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October 2016

And what these days mean to Jews

Bay Weekly You’ve just held your first service for Beit Chaverim [bejt xAvajr\im], Calvert’s Jewish community.

You’ll enjoy the best flavor and pound out your aggression

The best sauerkraut is made from freshly harvested cabbage grown during the fall months. I make about 20 pounds of sauerkraut every two to three years and store it in canning jars.     Choose cabbages that form tight dense heads and can be uniformly shredded into pieces approximately one-eighth of an inch thin. I prefer Flat Head Dutch be­cause the tight, dense heads can easily be shredded. Heads can weigh five pounds or more.

For my youngest’s 24th, a hard-fighting false ­albacore

It has been quite a while since I heard a reel drag shriek. I had to go to Florida to hear it — not once but three times in minutes.     My youngest son, Rob, was holding the protesting rig as a powerful fish departed at speed. Harrison, my next oldest at 27, was live-lining a small pilchard farther down the pier when his reel also began to wail as line ripped off the spool.

Farewell, Joe Browder: 1938-2016

“Most of what became our woods in 1981 was a farm family’s pasture 40 years ago. We didn’t have the decades to wait for honey-scented flowers to appear again on their own timetable. We also wanted to be able to smell the wild azaleas of the Smokies and Blue Ridge, of the north Florida river forests and the Carolinas,” Joe Browder wrote in the third issue of New Bay Times, which would become Bay Weekly.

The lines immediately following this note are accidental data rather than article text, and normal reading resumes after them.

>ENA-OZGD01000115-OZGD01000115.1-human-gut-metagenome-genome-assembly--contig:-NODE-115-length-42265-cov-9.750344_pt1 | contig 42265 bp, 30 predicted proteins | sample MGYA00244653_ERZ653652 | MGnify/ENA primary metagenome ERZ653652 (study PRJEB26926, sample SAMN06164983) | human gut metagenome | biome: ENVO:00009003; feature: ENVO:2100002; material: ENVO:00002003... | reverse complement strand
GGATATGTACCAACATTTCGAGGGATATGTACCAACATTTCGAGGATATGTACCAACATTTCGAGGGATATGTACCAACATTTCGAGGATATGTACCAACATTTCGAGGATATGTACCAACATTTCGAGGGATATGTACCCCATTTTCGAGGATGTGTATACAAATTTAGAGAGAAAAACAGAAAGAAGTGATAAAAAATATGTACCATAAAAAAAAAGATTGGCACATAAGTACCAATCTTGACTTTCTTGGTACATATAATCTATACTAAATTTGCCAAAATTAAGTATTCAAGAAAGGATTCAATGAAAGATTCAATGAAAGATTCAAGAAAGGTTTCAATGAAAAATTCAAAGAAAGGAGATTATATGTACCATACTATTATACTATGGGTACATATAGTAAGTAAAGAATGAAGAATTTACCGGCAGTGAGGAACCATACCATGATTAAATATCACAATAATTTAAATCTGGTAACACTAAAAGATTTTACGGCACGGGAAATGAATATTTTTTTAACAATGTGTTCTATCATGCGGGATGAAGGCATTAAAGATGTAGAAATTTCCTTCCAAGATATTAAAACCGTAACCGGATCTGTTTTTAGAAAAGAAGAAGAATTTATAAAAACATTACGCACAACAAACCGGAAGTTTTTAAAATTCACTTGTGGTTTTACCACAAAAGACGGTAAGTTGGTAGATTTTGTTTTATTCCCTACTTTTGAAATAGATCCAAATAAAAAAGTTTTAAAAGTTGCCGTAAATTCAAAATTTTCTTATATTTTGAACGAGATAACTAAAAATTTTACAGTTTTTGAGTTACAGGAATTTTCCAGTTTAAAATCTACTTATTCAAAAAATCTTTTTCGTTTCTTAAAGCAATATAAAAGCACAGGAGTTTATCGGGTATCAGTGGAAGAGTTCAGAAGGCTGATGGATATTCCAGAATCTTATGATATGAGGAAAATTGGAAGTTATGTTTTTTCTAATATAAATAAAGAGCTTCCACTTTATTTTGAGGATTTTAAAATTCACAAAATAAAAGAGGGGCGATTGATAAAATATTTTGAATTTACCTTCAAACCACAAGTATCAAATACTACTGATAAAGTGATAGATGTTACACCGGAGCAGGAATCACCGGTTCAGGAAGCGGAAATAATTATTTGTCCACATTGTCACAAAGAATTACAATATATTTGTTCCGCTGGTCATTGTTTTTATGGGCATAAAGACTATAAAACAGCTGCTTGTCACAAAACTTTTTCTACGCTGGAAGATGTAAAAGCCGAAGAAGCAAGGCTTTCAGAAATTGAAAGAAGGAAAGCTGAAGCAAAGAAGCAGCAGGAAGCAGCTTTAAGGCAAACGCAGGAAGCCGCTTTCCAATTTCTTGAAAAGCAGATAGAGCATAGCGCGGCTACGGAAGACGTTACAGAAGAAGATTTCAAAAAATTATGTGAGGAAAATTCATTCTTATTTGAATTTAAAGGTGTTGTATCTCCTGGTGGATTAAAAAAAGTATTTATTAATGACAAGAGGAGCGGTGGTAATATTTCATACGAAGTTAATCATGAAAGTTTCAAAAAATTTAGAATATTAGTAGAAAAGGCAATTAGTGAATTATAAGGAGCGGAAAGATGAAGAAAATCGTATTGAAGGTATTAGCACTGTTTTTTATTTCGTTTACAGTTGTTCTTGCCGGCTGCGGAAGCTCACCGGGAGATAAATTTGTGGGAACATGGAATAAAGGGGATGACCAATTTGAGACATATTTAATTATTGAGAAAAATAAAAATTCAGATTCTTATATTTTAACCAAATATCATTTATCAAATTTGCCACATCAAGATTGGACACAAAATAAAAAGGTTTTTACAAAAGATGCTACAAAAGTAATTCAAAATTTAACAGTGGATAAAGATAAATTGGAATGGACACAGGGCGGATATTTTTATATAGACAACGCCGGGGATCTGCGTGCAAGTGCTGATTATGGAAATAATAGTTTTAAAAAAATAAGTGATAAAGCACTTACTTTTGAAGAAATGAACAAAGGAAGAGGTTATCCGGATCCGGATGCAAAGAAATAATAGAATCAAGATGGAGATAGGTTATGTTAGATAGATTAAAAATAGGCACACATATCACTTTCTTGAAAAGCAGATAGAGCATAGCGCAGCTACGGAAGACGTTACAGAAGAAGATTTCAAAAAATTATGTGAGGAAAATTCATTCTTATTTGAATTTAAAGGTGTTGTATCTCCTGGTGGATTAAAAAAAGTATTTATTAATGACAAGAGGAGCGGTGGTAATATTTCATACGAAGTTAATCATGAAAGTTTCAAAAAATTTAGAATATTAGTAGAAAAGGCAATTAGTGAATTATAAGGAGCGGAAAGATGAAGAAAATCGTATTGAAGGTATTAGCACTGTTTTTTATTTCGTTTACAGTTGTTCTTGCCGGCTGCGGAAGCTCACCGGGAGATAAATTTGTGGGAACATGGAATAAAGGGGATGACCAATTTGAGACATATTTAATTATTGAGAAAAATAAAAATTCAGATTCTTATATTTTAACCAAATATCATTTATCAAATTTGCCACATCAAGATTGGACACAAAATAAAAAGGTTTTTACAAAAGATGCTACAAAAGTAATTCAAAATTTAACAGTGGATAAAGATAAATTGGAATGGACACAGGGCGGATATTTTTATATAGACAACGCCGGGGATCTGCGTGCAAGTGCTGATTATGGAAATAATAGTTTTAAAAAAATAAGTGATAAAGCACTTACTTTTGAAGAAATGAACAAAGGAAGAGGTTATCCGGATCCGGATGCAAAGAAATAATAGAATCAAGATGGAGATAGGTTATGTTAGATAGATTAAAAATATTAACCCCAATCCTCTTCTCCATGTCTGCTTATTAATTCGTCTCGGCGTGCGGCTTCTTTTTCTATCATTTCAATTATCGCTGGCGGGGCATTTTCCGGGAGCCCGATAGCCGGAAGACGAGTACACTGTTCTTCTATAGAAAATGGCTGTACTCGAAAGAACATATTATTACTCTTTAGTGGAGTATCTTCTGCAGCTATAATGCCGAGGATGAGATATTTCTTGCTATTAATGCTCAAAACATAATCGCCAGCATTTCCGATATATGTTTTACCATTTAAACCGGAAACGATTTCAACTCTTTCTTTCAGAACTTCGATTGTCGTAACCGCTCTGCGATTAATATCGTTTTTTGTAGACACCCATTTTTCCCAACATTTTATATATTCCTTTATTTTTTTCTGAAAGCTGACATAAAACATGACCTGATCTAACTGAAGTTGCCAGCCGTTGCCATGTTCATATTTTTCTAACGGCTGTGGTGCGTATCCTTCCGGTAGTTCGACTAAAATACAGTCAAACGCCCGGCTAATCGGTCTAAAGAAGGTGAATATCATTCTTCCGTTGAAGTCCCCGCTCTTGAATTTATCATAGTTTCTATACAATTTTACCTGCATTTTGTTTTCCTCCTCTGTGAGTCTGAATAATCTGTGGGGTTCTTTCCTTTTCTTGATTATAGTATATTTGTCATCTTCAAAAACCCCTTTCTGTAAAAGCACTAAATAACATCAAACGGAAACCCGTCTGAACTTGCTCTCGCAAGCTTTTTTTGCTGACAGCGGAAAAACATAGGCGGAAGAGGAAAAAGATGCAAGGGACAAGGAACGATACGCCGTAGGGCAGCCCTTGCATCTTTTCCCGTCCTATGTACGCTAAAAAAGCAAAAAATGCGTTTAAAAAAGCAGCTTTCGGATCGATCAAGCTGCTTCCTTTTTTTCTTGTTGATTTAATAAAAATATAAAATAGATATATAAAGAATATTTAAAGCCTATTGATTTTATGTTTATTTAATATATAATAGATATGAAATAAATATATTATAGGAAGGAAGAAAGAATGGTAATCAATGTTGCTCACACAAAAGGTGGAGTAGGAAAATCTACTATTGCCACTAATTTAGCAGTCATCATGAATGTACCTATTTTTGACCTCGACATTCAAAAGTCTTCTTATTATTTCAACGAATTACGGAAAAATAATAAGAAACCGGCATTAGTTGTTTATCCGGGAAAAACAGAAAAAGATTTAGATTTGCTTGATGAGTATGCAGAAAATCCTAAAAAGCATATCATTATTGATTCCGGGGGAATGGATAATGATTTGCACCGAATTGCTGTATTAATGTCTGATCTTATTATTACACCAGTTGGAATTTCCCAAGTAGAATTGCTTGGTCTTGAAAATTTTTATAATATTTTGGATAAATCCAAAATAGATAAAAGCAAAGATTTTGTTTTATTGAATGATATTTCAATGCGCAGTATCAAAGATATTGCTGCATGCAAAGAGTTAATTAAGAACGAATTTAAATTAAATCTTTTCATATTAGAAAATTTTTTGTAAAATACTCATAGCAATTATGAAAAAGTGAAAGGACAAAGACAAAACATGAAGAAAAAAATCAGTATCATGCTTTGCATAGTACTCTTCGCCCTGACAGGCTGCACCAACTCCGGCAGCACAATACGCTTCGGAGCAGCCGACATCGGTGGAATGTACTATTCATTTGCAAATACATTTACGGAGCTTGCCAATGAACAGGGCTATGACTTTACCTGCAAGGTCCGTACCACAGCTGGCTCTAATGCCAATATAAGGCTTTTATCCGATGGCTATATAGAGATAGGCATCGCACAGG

Often our best learning comes from questions rather than from answers, from wondering about seemingly small details or great mysteries …

The Bay. When said and heard that way, the words mean more than a dictionary’s definition, more than a body of water, sheltered somehow from a larger lake or sea. The Bay means that a person knows about a special place.     This awareness is a gift to the people who have it, a relationship to the place and to other people who share the knowledge. The more we learn, from the Bay and from Bay people, the more valuable the gift becomes.

Meet the World’s Most Admired Woman in her formative years

When Eleanor Roosevelt died in 1962, the widow of the 26th President, Franklin Delano Roosevelt, was called by the New York Times The World’s Most Admired Woman. The longest-serving first lady, she was also the tallest until Michelle Obama, at 5'11", met her mark. At a time when political wives were expected to be seen and not heard, she was an outspoken humanitarian, feminist, unionist and champion of racial reform.

Can a rag-tag bunch of ne'er-do-wells defeat an army of villains?

To rid himself of the Rose Creek townspeople impeding his mining operation, land baron Bartholomew Bogue (Peter Sarsgaard: Black Mass) offers an ultimatum: take the paltry sum offered — or die. To prove he’s serious, he burns the church and shoots a few men, women and children, leaving the survivors to pick up their bodies.     Thus begins the latest take on two great movies, Akira Kurosawa’s classic Seven Samurai, and John Sturges’s subsequent western classic The Magnificent Seven.

GOSHEN FARM 5th ANNUAL HARVEST PASTA DINNER

Event Date:  October 15, 2016 - 5:00pm - 7:30pm Event: 5th ANNUAL HARVEST PASTA DINNER Sponsored by: Goshen Farm Preservation Society Date: Saturday, October 15, 2016 Time: 5:00pm until 7:30pm Location: Gloria Dei! Lutheran Church, 461 College Parkway, Arnold, MD Admission: $10.00 per person, children under 10, $5.00 This family-oriented dinner will feature home-made tomato sauce prepared from organically-grown tomatoes by members of the Goshen Farm Sharing Garden, home-made meatballs in the traditional Italian style, spaghetti squash for the gluten-intolerant folks, salad, bread, side dishes, desserts, and beverages. Location Gloria Dei! Lutheran Church 461 College Parkway Arnold, MD United States See map: Google Maps